At our Summer retreat at work, each of the staff on our team were asked to briefly share one lesson we took away from our work in the past year, and for me, I didn’t have to think hard. I’ve been struck, again and again over the course of this year, by the power that an idea can have to make an impact. I know, it’s trite, and perhaps even fairly obvious, but to me I can’t say that I was able to fully understand what this term meant until had experiential knowledge of it in my own work. I’ll share a couple of examples.
At a staff meeting early in the year, perhaps September, my colleague Tabitha mentioned something that was bothering her. She said that she loved how we did these interesting issue-based digital media production programs with teens, but felt that they were missing out on being exposed to other teens doing similar things. They were in isolation, without community or a sense of being part of a larger movement of youth production and participation using new media.
Later in the year, in January, we had a really productive introductory meeting with MOUSE, a national youth development organization that focuses on technical computer skills. Amongst many other things we talked about was an idea they put forth about having some of their students and some of our students get together at the end of the year to share their work. Everyone was interested; we all had the same need for our students.
Then, as we launched our Playing 4 Keeps serious game design program in a number of sites with the New York Public Library system, we realized that we’d want to have a culminating event where the students at each of the sites could present their game designs.
Finally, at the annual MacArthur grantee meeting in February, we connected with the Social Science Research Council, who was working with Parsons to facilitate intensive design sessions, called Charettes, to create youth learning environments, and was intent on having a youth Charette as part of that process.
After some initial emails and a lot of large conference calls, we had a partnership between Global Kids, MOUSE, New York Public Libraries, SSRC, Parsons and the Boys and Girls Club and created what’s now been dubbed Emoti-Con, the New York City Digital Youth Media Festival, also known as (o.o) for short. (See videos from the event here). It featured youth from a variety of programs across this city sharing and commenting on each others’ media creations, a game design challenge from the P4K sites, a youth design charette and a professional fair where the youth met with people in various pro-social and technology fields. All that, from a comment in a staff meeting. Powerful.
The second example I’ll share was an idea born in early 2008 that struck me like a bolt of lightening. I had been looking at our various afterschool programs and their structure, and thinking about some of the aspects inherent to all of our digital programs up to that point. In our work with game design in Playing 4 Keeps and machinima in the Virtual Video Project, we focused on a single medium and a long term year long design and production project. While these design aspects have huge advantages in terms of developing intensive skills, impressive media projects and a clear narrative for the program, there are also challenges with retention, production schedules, and having enough time to get as much issue based learning in as we might like. The thought I had, which I wrote up in a couple of pages for an internal memo, was to create something like this:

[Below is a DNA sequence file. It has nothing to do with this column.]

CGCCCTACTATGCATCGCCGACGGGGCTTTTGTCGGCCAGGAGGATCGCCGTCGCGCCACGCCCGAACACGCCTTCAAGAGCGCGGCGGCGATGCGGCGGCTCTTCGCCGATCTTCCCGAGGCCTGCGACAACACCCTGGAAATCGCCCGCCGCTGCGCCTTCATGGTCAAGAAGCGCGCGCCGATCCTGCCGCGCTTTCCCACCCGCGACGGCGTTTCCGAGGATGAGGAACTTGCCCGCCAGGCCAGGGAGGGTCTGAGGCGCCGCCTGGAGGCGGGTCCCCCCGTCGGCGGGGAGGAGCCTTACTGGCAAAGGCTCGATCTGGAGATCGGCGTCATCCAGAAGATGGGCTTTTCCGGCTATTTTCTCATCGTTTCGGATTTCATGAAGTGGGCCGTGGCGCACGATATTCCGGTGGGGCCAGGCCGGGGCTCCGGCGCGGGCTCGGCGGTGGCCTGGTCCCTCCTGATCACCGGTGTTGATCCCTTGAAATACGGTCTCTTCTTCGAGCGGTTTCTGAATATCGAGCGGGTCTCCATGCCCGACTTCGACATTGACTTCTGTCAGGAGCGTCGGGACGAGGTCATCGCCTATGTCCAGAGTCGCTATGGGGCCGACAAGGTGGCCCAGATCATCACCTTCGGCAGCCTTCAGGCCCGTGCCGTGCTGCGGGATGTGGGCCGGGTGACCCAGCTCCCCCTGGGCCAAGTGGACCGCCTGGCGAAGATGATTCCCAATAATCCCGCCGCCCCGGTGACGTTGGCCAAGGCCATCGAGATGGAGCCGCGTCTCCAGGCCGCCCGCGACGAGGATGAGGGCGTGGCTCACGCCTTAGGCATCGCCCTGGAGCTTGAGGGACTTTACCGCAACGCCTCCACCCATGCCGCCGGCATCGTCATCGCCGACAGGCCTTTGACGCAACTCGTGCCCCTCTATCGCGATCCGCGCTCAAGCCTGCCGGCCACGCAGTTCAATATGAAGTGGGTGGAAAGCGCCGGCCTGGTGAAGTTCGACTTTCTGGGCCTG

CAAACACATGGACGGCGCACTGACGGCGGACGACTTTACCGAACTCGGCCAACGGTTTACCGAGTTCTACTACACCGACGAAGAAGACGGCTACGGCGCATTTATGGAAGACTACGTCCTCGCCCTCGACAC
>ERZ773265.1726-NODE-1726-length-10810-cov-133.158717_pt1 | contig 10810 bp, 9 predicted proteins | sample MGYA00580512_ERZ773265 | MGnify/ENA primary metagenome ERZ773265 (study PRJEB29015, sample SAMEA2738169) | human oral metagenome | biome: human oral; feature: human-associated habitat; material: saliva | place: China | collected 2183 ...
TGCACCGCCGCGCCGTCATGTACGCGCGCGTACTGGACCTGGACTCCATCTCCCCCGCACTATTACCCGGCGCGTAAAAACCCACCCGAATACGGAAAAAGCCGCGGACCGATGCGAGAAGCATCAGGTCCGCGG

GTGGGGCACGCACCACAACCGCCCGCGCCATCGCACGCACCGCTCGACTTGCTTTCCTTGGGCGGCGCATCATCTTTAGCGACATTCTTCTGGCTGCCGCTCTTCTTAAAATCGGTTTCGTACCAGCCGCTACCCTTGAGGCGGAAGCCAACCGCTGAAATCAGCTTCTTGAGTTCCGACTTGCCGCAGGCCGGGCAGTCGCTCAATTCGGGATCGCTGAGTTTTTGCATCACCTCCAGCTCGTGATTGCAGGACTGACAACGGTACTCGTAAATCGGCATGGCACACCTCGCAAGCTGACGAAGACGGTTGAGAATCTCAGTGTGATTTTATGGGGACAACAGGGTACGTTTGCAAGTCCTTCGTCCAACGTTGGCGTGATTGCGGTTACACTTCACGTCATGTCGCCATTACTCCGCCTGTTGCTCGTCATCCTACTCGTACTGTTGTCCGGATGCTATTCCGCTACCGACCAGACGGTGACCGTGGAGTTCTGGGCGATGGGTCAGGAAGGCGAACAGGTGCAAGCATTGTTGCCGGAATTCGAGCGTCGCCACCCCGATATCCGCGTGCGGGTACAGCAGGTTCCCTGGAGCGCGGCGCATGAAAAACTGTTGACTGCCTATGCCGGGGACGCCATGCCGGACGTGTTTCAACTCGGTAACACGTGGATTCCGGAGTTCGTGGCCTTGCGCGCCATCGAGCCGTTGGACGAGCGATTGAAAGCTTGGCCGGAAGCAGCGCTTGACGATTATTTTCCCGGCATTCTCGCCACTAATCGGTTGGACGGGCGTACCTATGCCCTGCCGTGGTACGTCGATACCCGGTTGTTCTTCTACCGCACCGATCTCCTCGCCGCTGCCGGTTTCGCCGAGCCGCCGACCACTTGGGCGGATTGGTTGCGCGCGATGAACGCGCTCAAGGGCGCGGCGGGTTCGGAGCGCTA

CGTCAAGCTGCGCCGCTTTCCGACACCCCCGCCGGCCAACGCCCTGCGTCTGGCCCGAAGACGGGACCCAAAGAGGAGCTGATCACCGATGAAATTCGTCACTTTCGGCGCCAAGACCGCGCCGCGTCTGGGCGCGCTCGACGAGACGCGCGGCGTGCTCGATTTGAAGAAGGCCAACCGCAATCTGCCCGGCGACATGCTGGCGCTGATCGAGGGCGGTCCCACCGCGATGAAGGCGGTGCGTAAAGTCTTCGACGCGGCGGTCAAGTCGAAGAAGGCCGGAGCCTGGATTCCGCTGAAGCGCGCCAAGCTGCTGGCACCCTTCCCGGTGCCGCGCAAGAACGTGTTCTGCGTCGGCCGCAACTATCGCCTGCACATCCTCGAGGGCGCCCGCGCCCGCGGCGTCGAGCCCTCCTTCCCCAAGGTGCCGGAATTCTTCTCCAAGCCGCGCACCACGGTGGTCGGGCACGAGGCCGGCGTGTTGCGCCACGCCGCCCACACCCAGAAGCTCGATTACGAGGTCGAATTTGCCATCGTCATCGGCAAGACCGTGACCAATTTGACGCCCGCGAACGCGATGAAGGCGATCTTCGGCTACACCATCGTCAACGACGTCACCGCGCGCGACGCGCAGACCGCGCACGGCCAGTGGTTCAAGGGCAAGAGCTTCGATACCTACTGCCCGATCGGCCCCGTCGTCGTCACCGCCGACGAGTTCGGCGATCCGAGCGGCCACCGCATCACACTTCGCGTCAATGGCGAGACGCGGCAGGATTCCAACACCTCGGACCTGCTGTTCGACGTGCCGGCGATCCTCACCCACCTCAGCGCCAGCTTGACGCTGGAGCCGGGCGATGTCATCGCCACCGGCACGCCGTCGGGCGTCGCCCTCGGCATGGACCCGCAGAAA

A comprehensive media arts afterschool program in which students learn to express themselves via a variety of media (photo, video, blog, comic, music, podcast, map mashups, games, etc) about the global issues important to them while at the same time explicitly developing their new media literacies (appropriation, networking, distributed cognition and judgment as primary) and addressing the ethical questions of what it means to be growing up digital (authorship and ownership, credibility, identity and participation as being primary).
The basics tenets of the program were to move from one medium to many, from one long term project to many short term projects, from implicit skill development to explicit skill development, and to leverage the existing curriculum development work happening at MIT’s Project New Media Literacies and Harvard’s GoodPlay project. The idea was well received, but largely set aside for lack of resources.
Then, in August 2008, we were contacted by Project New Media Literacies, with whom we already had a strong relationship, to see if we’d be interested in becoming a pilot site to test out prototypes of their Learning Library and the curriculum on developing these new literacies that they’d developed. Immediately we had a potential model in mind, and with some internal resource juggling, over the course of the past year we were able to develop Media Masters, a program that brought together new media literacy development with media production around global issues, and is almost perfectly described by the paragraph above. Moving forward, the work we did in the program to think about how social media can be leveraged for youth development around global issues is already deeply informing our programming and future projects, all that, from an idea that bubbled up and was nothing more than words on a page a year prior.
So, going into this new year at work, and in life, I’ve decided to pay close attention to ideas, to not write things off, to listen to that random thought that seems pie in the sky, and see where things might go from there.